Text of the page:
White Sox

Hahn senses a surge in transactions

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Hahn senses a surge in transactions

With the winter meetings in Nashville, Tenn only 2 12 weeks away, Rick Hahn senses a surge in transactions may arrive shortly.

The White Sox general manager said Thursday night teams have begun to zero in on their options as evidenced by this weeks megatrade between the Miami Marlins and Toronto Blue Jays. Hahn thinks the White Sox could experience an uptick of their own as they continue to try and fill the holes on their roster, namely at third base and catcher.

Things are starting to happen, conversations are starting to get a little more substantive and offers are flying back and forth so something can happen at any time, Hahn said.

Asked whether more of his conversations are with agents or fellow GMs, Hahn described the split as fairly even. One agent Hahn has had several conversations with is Joe Bick, who represents third baseman Kevin Youkilis. The White Sox have had repeated conversations about Youkilis --- who had 15 homers and 46 RBIs in a White Sox uniform last season --- and have explored several other options, both internal and external. Youkilis has reportedly drawn the interest of a half-dozen teams aside from the Sox, which Hahn said falls in line with what he expected when the veteran reached free agency this offseason.

Its not a shock that hes heard from a bunch of teams, Hahn said. Its not a shock that hes popular and its not a shock that its going to be a challenge to bring him back. But we continue to have dialogue with he and other options and well see where it goes.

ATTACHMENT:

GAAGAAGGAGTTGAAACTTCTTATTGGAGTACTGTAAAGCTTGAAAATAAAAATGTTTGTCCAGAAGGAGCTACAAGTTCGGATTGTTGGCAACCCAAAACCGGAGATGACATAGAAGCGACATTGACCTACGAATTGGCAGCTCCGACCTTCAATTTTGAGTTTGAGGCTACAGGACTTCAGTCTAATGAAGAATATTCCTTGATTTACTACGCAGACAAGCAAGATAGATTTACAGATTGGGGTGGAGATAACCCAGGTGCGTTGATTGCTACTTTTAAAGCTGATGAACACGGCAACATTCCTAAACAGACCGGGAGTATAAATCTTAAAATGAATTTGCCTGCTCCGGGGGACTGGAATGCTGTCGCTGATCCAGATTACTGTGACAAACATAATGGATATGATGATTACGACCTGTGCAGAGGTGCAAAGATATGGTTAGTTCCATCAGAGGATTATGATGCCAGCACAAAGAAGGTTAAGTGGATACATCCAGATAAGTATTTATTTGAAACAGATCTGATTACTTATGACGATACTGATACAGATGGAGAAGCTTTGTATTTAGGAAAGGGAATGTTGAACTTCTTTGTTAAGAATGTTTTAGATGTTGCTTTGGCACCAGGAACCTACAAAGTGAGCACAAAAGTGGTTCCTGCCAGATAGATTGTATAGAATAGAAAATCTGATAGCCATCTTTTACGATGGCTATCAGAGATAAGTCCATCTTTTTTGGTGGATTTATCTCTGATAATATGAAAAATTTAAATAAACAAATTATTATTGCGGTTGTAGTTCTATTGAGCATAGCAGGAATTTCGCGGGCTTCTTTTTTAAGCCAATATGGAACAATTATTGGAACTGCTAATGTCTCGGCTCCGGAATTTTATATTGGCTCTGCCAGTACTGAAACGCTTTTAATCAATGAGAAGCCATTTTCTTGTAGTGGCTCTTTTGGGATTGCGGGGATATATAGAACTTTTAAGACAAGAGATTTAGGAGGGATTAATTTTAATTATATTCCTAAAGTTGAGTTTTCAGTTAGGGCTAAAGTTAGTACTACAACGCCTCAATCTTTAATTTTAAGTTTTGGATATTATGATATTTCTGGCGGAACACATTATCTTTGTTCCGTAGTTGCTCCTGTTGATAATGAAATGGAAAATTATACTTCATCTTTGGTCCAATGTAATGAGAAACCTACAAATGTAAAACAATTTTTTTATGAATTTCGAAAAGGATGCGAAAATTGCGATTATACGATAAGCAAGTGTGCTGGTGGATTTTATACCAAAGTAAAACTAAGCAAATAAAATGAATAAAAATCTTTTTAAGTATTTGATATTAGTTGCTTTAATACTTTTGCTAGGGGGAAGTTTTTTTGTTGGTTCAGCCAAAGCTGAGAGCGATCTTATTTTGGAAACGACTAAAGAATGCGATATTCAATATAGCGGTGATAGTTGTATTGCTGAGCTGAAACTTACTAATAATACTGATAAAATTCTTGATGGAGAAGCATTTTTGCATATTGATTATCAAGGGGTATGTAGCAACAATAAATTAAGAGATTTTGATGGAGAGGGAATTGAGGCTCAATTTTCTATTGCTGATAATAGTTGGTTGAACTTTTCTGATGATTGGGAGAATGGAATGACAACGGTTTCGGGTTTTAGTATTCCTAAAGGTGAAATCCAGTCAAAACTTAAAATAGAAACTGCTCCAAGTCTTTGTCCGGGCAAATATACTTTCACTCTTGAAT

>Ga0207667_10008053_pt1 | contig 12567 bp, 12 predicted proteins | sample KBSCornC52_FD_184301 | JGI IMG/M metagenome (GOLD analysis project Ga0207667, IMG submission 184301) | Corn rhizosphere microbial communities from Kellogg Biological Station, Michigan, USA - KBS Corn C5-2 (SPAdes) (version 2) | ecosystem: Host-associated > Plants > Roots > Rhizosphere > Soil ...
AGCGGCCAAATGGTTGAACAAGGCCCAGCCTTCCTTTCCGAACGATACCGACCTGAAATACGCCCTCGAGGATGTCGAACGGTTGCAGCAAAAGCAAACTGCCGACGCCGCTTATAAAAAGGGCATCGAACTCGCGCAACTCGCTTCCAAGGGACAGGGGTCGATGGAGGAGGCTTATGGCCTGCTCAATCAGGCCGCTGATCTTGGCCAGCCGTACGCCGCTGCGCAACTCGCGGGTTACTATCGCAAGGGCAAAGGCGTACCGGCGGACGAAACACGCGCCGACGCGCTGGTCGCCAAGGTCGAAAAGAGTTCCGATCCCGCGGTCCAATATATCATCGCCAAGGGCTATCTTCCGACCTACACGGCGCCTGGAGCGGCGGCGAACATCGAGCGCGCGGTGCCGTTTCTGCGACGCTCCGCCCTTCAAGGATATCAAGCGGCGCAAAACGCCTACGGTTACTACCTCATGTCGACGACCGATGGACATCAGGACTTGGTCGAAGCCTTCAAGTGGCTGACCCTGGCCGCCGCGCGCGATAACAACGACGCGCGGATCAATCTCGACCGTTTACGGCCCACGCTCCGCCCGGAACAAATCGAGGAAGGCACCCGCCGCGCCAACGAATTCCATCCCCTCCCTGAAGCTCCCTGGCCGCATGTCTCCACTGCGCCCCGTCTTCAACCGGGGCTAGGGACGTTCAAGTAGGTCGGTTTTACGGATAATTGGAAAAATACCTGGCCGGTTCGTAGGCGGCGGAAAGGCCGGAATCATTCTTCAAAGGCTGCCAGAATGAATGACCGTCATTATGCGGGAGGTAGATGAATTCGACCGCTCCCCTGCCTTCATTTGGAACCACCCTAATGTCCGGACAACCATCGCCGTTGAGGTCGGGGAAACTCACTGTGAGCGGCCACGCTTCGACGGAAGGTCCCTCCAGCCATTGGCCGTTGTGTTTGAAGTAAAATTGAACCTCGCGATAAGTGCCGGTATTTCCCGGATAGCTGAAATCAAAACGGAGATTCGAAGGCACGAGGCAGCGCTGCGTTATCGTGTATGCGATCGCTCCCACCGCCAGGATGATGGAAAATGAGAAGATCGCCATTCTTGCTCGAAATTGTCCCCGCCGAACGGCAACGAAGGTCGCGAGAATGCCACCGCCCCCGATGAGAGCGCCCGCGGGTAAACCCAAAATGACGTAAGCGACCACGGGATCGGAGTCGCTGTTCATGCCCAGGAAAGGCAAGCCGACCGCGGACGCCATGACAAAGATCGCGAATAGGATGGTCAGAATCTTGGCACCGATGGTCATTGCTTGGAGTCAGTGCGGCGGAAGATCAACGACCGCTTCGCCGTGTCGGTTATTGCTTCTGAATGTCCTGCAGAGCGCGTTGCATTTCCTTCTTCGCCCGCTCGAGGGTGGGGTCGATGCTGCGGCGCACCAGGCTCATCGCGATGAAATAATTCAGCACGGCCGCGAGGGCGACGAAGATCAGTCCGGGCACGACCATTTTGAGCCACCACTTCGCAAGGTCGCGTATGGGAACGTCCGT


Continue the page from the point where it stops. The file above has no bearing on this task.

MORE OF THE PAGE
Hahn refuses to speculate on whether or not Youkilis or free agent catcher A.J. Pierzynski would return to the White Sox in 2013. He did clarify that the White Sox have several other options at third base ahead of a potential return to the position for Dayan Viciedo, who played left field in 2012. Hahn believes Viciedo is capable of handling the position but doesnt want to ask him to reverse course.

I think hes athletic enough to handle it but at the same time weve moved this kid around a lot, Hahn said. Were asking him a lot of him offensively in terms of the role he plays in our offense going forward so at this time I dont think another move is in his best interest. Its something we have talked about a lot. Its something well continue to consider. We wont rule it out but weve got a lot of other options ahead of that one.

The team also has internal options to ably replace bullpen coach Juan Nieves, who last week accepted a job to be the Boston Red Sox pitching coach. Hahn said he fully expects an internal hire.

Carlos Rodon's first win in 10 months showed he could still be the ace of the future for White Sox

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USA TODAY

Carlos Rodon's first win in 10 months showed he could still be the ace of the future for White Sox